FIG. 15 shows an arrangement of data after modulation when errors occur. In this figure, there is illustrated a data arrangement after demodulation in which, when a scan is made in the forward direction, burst errors occur due to C2 and E3 (after that, they are subjected to synchronous recovery) and when the burst errors are not occurred on H9, H10, and H11 but local errors are generated. In this case, three errors will occur in each of the ninth column 151, the tenth column 152 and the eleventh column 153, which considerably increases the possibility of incapability of error correction.

FIG. 16 shows an arrangement of data after modulation when a scan is made in the reverse direction. In this figure, there is illustrated a data arrangement after demodulation in which, when a scan is made in the reverse direction, bit displacements occur due to C2 and E3 and errors occur on H9, H10, and H11. In this case, three or more errors do not occur in each column, which will increase the possibility of success in error correction. For this reason, when error correction cannot be made, it is effective to make a retry with the scanning direction reversed.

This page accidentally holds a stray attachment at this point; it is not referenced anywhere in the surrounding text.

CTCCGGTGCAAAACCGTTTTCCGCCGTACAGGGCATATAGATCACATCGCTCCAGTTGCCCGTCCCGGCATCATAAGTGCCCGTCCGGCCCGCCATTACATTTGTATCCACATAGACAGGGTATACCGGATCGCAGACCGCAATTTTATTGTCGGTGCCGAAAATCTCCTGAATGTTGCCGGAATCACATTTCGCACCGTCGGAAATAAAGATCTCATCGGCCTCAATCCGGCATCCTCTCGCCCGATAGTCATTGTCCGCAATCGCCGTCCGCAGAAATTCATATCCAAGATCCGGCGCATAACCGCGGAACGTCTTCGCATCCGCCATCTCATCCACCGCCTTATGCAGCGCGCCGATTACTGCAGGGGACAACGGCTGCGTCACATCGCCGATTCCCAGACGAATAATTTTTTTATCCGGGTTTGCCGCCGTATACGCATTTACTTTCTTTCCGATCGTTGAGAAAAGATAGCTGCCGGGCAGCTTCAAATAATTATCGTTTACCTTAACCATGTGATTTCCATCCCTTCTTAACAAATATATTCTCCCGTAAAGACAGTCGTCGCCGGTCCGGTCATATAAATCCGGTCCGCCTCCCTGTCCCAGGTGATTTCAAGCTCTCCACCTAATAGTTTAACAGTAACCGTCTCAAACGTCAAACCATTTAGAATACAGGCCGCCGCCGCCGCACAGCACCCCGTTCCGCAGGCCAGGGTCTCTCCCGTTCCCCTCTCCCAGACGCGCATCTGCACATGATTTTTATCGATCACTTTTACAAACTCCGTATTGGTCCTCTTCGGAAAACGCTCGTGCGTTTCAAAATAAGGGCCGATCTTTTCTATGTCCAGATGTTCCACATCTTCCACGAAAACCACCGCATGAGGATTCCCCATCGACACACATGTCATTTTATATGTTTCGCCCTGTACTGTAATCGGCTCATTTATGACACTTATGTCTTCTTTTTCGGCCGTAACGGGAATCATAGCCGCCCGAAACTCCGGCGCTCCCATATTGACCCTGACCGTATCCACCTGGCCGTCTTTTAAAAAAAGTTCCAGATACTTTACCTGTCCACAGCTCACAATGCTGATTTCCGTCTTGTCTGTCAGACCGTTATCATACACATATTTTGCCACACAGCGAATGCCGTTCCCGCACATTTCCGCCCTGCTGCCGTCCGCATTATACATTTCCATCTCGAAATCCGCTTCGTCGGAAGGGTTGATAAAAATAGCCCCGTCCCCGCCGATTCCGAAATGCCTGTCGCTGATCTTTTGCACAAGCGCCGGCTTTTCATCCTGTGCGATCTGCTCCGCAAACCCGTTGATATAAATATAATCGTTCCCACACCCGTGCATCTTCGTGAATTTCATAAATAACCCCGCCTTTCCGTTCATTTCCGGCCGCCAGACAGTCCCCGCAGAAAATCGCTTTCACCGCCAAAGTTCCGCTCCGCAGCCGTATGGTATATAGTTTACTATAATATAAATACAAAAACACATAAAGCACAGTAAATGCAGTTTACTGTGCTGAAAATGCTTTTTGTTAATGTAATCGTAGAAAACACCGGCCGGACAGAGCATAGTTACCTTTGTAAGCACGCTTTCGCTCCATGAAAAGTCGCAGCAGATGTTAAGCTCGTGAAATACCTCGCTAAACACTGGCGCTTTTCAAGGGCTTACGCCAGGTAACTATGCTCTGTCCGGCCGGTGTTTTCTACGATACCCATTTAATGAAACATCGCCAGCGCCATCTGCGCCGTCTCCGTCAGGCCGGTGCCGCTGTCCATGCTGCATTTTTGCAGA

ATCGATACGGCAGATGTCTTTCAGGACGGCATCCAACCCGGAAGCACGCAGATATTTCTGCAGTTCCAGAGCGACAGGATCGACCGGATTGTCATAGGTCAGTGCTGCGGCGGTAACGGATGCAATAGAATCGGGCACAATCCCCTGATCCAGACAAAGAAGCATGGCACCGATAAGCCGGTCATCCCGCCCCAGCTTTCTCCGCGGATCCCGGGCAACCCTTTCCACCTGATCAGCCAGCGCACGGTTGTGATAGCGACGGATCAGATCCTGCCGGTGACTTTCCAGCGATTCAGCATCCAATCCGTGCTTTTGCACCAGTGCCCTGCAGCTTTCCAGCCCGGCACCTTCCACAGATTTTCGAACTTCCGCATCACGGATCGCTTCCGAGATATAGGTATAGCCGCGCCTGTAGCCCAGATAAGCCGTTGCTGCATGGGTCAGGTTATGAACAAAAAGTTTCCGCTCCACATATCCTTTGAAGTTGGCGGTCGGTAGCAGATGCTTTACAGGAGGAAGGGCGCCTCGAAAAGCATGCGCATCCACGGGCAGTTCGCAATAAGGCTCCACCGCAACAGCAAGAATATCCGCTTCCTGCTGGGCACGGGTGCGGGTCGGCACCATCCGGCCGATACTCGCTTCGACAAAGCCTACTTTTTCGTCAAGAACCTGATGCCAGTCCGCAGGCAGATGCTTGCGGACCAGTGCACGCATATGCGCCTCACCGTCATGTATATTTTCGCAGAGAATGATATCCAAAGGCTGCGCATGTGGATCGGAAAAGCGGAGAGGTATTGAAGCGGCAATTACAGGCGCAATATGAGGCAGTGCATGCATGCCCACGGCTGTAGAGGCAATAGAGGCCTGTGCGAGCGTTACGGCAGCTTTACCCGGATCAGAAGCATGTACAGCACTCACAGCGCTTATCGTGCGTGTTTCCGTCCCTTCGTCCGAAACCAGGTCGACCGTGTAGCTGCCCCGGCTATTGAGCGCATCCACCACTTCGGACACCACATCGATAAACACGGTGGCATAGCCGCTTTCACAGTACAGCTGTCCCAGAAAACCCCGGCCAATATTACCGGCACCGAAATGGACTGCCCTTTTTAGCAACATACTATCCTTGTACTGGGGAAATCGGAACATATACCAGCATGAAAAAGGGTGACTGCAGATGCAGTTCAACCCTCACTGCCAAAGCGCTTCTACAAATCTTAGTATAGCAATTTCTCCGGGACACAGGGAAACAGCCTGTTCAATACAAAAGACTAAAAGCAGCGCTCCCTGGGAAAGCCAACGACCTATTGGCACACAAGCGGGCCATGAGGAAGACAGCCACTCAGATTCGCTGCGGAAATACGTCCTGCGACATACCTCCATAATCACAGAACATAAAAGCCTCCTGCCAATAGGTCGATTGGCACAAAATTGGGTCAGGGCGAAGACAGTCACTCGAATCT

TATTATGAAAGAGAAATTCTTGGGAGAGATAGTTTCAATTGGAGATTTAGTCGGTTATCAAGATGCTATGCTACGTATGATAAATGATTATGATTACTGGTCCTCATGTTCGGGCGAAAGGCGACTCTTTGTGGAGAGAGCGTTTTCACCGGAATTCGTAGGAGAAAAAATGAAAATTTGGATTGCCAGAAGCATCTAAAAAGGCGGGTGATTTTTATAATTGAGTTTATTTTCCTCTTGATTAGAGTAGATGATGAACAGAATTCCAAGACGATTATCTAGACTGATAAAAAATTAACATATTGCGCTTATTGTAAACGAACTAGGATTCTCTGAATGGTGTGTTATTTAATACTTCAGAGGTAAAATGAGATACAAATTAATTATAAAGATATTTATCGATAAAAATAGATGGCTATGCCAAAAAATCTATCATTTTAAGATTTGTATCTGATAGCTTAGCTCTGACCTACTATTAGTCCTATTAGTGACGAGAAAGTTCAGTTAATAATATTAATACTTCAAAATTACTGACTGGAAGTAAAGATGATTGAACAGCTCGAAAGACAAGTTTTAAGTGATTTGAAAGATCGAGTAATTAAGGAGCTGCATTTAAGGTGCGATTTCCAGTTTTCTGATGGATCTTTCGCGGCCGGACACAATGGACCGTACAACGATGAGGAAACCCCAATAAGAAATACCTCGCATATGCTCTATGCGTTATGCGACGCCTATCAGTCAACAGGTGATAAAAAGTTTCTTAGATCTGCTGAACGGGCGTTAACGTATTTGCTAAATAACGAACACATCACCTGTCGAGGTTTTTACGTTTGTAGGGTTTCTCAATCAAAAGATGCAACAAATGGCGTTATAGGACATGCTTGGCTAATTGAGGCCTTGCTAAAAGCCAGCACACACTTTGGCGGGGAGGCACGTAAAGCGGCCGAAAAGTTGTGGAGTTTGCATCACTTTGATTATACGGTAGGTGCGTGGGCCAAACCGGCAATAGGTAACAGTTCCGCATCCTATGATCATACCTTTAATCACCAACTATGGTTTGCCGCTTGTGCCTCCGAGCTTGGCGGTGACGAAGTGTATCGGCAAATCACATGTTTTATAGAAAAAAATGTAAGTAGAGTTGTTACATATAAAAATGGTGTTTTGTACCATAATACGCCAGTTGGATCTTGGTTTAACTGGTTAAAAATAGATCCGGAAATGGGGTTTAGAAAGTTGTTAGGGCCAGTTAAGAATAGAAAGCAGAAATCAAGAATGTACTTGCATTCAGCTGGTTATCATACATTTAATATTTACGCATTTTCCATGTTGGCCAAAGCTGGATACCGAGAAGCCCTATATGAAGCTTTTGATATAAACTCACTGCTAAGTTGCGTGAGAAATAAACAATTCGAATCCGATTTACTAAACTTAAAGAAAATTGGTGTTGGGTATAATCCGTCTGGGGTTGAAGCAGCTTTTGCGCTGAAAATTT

With the conventional bit-clock-based system, in order to make a retry in the reverse direction, it is naturally required to move the card in the reverse direction for demodulation. Thus, an additional time of several hundreds of milliseconds will be needed. In contrast, in the first embodiment that retains interval data in the interval data memory 34 and demodulates the data using software, a scan in the reverse direction is made by simply loading the interval data stored in the memory 34 in the order opposite to the order in which they are stored, not by actually moving the optical card. Thus, a retry based on memory access can be made faster than the conventional retry requiring the optical card to be scanned.

Here, the algorithm used in the CPU 36 for the process of demodulating interval data of 39 as the mark length 1T is as follows:

step 1: load interval data from the interval data memory 34

step 2: the numerical range of the interval data>=20 ?

step 3: if Yes in step 2, the numerical range of the interval data<=59 ?

step 4: if Yes in step 3, set a 1 as demodulated data